The purpose of our life is transformation: plants and animals transform elements of the earth into themselves; through them, these elements become leaves and branches, or skin, tissue and bone.  A spiritual life that was not likewise a constant process of transformation would not be a life at all.  Spirituality is not something that one has, like a nice garden at the back of the house, a place to go for a break from the nastiness of life.  Instead it is the process of our whole life taking place. And so it can never remain static and still.  If we do not transform, then it is a waste and needed to cut it off.


Somebody recently said; I love that person, because he is person with a good heart- at the right place. God does a good heart at the right place too. Solomon had the wisest and most understanding heart ever (1 Kgs 3:12), but “when Solomon was old his wives had turned his heart to strange gods, and his heart was not entirely with the Lord, his God, as the heart of his father David had been” (1 Kgs 11:4). Solomon’s name means “peace” and he had an exceptionally peaceful reign until he turned his heart away from the Lord. Then wars and civil war emerged from his heart.


When the Lord changed our hearts at our Baptism (see Ez 36:26), He gave us new names and made us new creations (see Gal 6:15). From this new heart comes forth “love, joy, peace, patient endurance, kindness, generosity, faith, mildness, and chastity” (Gal 5:22-23) instead of “acts of fornication, theft, murder, adulterous conduct, greed, maliciousness, deceit, sensuality, envy, blasphemy, arrogance, an obtuse spirit” (Mk 7:21-22). Therefore, let us be faithful to our baptismal promises, keep our hearts in Jesus, and be our new and true selves.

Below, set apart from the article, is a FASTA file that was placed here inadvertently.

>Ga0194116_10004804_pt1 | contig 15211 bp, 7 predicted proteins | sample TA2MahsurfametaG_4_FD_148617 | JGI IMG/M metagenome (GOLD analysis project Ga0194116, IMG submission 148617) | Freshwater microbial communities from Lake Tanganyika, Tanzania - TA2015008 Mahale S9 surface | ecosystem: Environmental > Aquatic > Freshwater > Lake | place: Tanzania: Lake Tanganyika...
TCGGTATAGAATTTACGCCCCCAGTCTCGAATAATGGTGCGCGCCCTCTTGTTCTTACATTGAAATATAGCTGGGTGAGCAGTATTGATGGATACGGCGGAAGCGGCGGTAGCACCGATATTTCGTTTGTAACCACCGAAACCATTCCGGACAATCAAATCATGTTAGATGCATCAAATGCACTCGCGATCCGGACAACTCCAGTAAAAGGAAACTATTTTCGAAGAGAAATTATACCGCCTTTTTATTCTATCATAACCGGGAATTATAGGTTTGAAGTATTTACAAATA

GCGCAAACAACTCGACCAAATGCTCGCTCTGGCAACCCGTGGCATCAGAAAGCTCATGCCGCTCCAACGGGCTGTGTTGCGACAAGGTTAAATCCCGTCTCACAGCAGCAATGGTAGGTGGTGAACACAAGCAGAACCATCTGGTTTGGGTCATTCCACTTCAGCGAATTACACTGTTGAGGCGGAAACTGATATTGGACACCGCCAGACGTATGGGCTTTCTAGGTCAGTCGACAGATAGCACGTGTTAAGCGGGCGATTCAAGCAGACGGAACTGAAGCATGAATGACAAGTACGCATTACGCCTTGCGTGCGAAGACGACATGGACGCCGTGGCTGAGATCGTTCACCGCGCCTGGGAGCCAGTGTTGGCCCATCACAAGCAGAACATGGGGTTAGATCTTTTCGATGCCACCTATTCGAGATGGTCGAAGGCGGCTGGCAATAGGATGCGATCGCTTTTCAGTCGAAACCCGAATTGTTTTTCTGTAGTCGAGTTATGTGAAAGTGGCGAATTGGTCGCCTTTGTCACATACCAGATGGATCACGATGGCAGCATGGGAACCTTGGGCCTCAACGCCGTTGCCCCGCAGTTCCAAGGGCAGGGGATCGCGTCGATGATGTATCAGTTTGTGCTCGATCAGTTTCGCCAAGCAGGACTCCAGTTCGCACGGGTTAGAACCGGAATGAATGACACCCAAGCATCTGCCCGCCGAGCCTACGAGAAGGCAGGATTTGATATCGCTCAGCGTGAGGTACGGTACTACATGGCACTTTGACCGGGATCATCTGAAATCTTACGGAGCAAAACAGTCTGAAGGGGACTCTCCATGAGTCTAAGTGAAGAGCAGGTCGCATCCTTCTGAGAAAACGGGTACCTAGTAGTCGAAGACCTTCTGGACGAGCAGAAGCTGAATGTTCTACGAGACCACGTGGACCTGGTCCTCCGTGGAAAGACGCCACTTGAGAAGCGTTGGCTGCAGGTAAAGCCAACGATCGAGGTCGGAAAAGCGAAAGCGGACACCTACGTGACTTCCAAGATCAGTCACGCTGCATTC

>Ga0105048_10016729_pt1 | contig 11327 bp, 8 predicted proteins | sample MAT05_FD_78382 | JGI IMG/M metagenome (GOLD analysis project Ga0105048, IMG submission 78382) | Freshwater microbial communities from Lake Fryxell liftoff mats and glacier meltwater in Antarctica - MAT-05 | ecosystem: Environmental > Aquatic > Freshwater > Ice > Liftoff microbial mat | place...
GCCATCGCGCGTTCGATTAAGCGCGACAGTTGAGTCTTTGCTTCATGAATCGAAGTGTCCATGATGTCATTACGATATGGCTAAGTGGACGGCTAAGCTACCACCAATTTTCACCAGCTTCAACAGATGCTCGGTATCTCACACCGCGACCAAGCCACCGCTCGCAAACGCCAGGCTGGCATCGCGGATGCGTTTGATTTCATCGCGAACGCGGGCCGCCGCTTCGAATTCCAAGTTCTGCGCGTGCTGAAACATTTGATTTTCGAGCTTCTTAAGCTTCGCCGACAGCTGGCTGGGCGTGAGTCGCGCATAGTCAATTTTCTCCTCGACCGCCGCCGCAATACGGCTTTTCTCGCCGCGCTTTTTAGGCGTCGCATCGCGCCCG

God has placed two hearts: Sacred Heart of Jesus and Immaculate Heart of Mary as an example for our spiritual journey. We can look up to those two beautiful hearts and learn from them. Jesus said “Learn from me for I am “gentle and humble of heart” (Mt 11:29). Ask Mary, with her immaculate heart, to keep you heart pure and holy. Bible says “blessed are the pure in heart that they will see God”. Like St. John the evangelist, during the commemoration of this last supper,  let’s make a strong resolve that for the rest of our life we will always remain very close to the heart of Jesus.